OPEN FIRE available here!

Meditation, investigation, imagination, sensation, fascination, revelation–this one extraordinary book has it all. Gorlin grips the material world in the tough, keen, metaphorically brilliant fist of her language.  Enter where “souls point down,” and where “pure thought” is the “satin lining in the heavy coat of feeling.”  Enjoy with the war photographer Lee Miller the “ironic desecration” of a soak “In Hitler’s bathtub.”  Sing like Philomena, raped and mutilated by her sister’s husband, turned into a nightingale.  Follow the life and death of the fashionista Isabella Blow, whose sexuality was “an accessory,” whose costumes were “murder made gorgeous.” Notice how “the flared cuffs” of Emily Dickinson’s white dress are “beginning wings.”  Be a tree.  Be masked like a family of crows scenting out decay,”their red subjects/ splayed like porn, cawing their broken/ syntax.” Recognize and accept our human condition: “we are our own wolves / circling the campfire.” Become as ambiguous as the phrase “open fire,” embodying savagery and safety at once–like this book.
Alicia Ostriker, author of Waiting for the Light and The Volcano and After.
Such vastness of mind animates Deborah Gorlin’s sensuous, urgent, processual poems which gleam with time like the mouths of geodes. In Open Fire, Gorlin presses her voices through histories, myths, and personae, further accessing all of her life: “…joining its red skin, I will use my fear…” With surprising, secret turns in the syntax and line, she makes beauty, always, in the shiftful eye of death “because never // again in time assembled into this human being…” This work is a flourishing. Intimate, daring, acquainted with death, and alive — alive to what comes and what has been. 
Aracelis Girmay, author of the black maria

Like the harmony of the spheres, the music of Open Fire is elemental, emanating from heaving earth, from rent garments, from internal organs. Gorlin holds a tuning fork to flesh and runs forensics on myths in this richly physical collection – it’s gorgeous!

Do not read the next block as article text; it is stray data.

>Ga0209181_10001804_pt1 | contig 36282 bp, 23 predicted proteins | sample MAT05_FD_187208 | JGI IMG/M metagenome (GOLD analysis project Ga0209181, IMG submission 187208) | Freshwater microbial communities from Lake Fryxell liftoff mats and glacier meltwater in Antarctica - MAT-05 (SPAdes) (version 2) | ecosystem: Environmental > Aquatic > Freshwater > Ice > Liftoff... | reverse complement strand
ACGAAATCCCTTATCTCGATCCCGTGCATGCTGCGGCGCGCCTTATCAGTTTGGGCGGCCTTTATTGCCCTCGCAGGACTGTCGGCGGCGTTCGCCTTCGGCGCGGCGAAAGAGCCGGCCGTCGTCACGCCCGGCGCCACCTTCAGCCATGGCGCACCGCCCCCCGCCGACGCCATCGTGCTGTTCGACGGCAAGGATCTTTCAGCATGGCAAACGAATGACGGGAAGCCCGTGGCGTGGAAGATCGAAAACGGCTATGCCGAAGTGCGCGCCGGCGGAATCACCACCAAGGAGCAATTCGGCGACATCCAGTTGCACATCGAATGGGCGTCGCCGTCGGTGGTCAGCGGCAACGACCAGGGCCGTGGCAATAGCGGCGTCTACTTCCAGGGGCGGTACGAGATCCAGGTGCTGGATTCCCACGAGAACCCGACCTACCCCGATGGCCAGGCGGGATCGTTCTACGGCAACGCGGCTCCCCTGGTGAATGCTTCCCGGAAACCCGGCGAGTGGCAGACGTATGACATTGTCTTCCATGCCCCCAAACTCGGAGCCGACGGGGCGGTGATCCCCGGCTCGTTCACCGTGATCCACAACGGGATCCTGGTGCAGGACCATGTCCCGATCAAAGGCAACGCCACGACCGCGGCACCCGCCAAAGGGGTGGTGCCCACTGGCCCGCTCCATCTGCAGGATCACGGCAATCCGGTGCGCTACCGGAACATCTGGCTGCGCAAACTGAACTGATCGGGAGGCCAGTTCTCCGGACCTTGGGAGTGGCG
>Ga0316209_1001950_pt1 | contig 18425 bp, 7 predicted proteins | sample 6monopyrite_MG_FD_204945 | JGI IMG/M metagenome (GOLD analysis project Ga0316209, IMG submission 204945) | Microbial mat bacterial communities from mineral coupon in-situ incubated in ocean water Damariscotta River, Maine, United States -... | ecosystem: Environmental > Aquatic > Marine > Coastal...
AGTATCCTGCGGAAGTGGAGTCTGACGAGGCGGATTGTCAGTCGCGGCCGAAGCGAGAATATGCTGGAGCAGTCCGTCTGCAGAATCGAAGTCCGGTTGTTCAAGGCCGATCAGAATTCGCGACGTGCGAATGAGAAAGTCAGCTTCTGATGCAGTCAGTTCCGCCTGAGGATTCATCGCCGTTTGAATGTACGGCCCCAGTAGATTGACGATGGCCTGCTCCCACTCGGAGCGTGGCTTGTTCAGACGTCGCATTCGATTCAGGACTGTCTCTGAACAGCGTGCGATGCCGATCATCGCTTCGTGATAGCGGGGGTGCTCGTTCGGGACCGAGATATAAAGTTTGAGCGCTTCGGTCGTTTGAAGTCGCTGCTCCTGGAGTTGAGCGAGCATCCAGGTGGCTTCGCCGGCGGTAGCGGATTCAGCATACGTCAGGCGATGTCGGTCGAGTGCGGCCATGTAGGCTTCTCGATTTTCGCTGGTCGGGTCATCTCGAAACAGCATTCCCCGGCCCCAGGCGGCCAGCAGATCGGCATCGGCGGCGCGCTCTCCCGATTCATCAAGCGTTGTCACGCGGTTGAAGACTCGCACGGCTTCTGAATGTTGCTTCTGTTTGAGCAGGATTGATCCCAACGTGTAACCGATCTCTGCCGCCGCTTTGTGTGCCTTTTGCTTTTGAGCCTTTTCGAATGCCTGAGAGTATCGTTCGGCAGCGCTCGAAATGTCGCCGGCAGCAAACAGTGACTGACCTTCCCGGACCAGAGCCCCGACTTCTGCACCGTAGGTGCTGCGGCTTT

Eula Biss, Having and Being Had

OPEN FIRE is remarkable for its humanity and loving attention to our collective lives. The work is amplified by brilliant imagination, a deep and specific attention to the world.  All of which give us poems of a hard-earned wisdom. Here is a poet who understands what she wants to say and who has the voice and skills to say it memorably: “. . . in the limited time we have together/I invite them, you, to live inside this house I have/finally built.

Christopher Buckley, author of One Sky to the Next

The poems in Deborah Gorlin’s Open Fire are in the world and of it, as intimate and untidy. She appoints her companions: waters, trees, heroines, and much-used used things. Bodies are opened for healing, hurt, sex, and the gifts and pains of being born. The dead are remembered; myths are relived. Witty, smart, and tough, Open Fire extends the imaginative reach of Gorlin’s previous collections in new directions both outward and inward.

—D. J. Waldie, author of Holy Land: A Suburban Memoir

These are remarkable poems, smooth and deft, technically assured and filled with brooding mediations on eros and thanatos, sex and death — bodies defined broadly and inclusively, in kindred states of physical need and peril, along with graphic invitations to a serious sensuous life lived.  The series on Isabella Blow is brilliant — taking the mad world of fashion and turning it all into a Rabelaisian carnivalesque celebration  – carnal indeed! — of the flesh, worthy of the wife of Bath and Molly Bloom. Hurrah, Hurrah, Deborah!
Roy Skodnick,  author of  James Metcalf, True Son of Hephaestus

Deborah Gorlin is a virtuoso. The poems in Open Fire burst with lush coruscations of metaphor, lapidary correspondences, and extravagant images that nest like Russian dolls. These poems are marked by an acute intelligence, a wry sensibility and a dry wit, where gas jets are “like a jacuzzi for corpses.” Gorlin is unafraid to name our darkest secrets and cruel passions, but her poems are profoundly reassuring—she loves us anyway.
Gary Young, Even So: New and Selected Poems,andThat’s What I Thought

Life of the Garment, Winner of the 2014 May Sarton New Hampshire Prize for Poetry